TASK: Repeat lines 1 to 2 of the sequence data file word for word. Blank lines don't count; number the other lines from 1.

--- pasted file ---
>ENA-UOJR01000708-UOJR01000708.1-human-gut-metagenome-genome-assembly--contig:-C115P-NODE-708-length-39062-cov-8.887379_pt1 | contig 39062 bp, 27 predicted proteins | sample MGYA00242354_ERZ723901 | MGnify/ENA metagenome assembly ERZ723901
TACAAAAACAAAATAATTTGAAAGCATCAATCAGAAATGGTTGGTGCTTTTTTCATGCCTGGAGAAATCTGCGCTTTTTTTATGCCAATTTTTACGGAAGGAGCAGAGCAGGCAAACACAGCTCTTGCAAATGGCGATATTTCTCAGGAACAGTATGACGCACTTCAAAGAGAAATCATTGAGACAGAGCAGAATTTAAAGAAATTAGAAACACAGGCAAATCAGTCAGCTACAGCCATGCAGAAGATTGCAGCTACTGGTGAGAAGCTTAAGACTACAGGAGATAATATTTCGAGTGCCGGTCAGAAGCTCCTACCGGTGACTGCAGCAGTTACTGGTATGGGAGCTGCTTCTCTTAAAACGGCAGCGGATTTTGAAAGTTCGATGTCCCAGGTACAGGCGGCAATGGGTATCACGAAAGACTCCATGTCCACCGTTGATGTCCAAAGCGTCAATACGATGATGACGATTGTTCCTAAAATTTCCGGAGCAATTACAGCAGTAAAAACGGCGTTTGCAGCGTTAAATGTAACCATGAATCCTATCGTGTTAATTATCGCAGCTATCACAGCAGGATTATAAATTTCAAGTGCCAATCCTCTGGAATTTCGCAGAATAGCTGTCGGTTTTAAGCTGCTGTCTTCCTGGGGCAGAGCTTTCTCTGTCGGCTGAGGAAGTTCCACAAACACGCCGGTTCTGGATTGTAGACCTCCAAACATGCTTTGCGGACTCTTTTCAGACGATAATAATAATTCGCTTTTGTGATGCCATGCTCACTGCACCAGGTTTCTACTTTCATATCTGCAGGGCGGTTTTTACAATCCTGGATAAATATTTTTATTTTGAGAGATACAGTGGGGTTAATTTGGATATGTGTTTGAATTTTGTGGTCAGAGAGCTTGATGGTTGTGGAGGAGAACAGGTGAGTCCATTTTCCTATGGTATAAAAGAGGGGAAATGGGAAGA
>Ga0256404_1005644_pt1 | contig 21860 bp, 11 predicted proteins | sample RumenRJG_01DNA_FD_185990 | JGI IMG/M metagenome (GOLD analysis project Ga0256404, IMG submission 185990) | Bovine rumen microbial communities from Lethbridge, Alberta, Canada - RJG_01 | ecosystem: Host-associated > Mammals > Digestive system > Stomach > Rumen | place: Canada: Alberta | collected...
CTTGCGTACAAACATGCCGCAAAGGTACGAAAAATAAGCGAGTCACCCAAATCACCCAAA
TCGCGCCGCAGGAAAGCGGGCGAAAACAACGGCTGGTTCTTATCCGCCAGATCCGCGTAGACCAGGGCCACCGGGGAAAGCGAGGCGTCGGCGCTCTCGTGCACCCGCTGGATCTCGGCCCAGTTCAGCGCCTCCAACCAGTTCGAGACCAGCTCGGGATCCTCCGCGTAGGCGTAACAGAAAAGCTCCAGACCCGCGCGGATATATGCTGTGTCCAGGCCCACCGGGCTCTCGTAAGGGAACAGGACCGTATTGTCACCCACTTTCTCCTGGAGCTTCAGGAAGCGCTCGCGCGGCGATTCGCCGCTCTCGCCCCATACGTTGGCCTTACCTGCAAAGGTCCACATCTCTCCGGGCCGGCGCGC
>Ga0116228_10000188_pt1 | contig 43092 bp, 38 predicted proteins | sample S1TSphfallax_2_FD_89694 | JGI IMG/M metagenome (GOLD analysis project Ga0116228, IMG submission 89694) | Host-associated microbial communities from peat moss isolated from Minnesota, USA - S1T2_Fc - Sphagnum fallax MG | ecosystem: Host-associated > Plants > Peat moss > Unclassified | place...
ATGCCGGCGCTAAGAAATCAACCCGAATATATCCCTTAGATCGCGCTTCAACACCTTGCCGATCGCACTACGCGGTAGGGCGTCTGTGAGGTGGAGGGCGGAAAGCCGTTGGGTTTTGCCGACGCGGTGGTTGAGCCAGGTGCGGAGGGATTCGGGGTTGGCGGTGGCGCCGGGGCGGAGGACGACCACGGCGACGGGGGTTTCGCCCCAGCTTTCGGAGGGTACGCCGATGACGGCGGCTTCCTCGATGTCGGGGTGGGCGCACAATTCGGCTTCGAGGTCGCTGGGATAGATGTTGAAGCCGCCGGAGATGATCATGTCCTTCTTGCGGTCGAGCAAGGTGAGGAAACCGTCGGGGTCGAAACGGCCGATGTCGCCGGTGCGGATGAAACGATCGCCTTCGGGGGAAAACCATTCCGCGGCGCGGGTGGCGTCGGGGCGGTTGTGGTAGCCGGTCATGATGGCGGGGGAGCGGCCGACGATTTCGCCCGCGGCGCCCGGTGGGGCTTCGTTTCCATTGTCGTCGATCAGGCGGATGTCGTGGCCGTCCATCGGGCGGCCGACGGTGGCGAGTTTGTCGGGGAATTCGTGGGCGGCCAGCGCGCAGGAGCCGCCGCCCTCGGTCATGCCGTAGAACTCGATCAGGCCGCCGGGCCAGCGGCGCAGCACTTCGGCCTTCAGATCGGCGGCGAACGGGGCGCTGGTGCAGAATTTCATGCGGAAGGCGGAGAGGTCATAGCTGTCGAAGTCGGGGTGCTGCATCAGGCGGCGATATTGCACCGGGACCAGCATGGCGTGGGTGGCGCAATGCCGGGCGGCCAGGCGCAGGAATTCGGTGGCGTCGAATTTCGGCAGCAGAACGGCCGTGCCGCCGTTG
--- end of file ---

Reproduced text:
>ENA-UOJR01000708-UOJR01000708.1-human-gut-metagenome-genome-assembly--contig:-C115P-NODE-708-length-39062-cov-8.887379_pt1 | contig 39062 bp, 27 predicted proteins | sample MGYA00242354_ERZ723901 | MGnify/ENA metagenome assembly ERZ723901
TACAAAAACAAAATAATTTGAAAGCATCAATCAGAAATGGTTGGTGCTTTTTTCATGCCTGGAGAAATCTGCGCTTTTTTTATGCCAATTTTTACGGAAGGAGCAGAGCAGGCAAACACAGCTCTTGCAAATGGCGATATTTCTCAGGAACAGTATGACGCACTTCAAAGAGAAATCATTGAGACAGAGCAGAATTTAAAGAAATTAGAAACACAGGCAAATCAGTCAGCTACAGCCATGCAGAAGATTGCAGCTACTGGTGAGAAGCTTAAGACTACAGGAGATAATATTTCGAGTGCCGGTCAGAAGCTCCTACCGGTGACTGCAGCAGTTACTGGTATGGGAGCTGCTTCTCTTAAAACGGCAGCGGATTTTGAAAGTTCGATGTCCCAGGTACAGGCGGCAATGGGTATCACGAAAGACTCCATGTCCACCGTTGATGTCCAAAGCGTCAATACGATGATGACGATTGTTCCTAAAATTTCCGGAGCAATTACAGCAGTAAAAACGGCGTTTGCAGCGTTAAATGTAACCATGAATCCTATCGTGTTAATTATCGCAGCTATCACAGCAGGATTATAAATTTCAAGTGCCAATCCTCTGGAATTTCGCAGAATAGCTGTCGGTTTTAAGCTGCTGTCTTCCTGGGGCAGAGCTTTCTCTGTCGGCTGAGGAAGTTCCACAAACACGCCGGTTCTGGATTGTAGACCTCCAAACATGCTTTGCGGACTCTTTTCAGACGATAATAATAATTCGCTTTTGTGATGCCATGCTCACTGCACCAGGTTTCTACTTTCATATCTGCAGGGCGGTTTTTACAATCCTGGATAAATATTTTTATTTTGAGAGATACAGTGGGGTTAATTTGGATATGTGTTTGAATTTTGTGGTCAGAGAGCTTGATGGTTGTGGAGGAGAACAGGTGAGTCCATTTTCCTATGGTATAAAAGAGGGGAAATGGGAAGA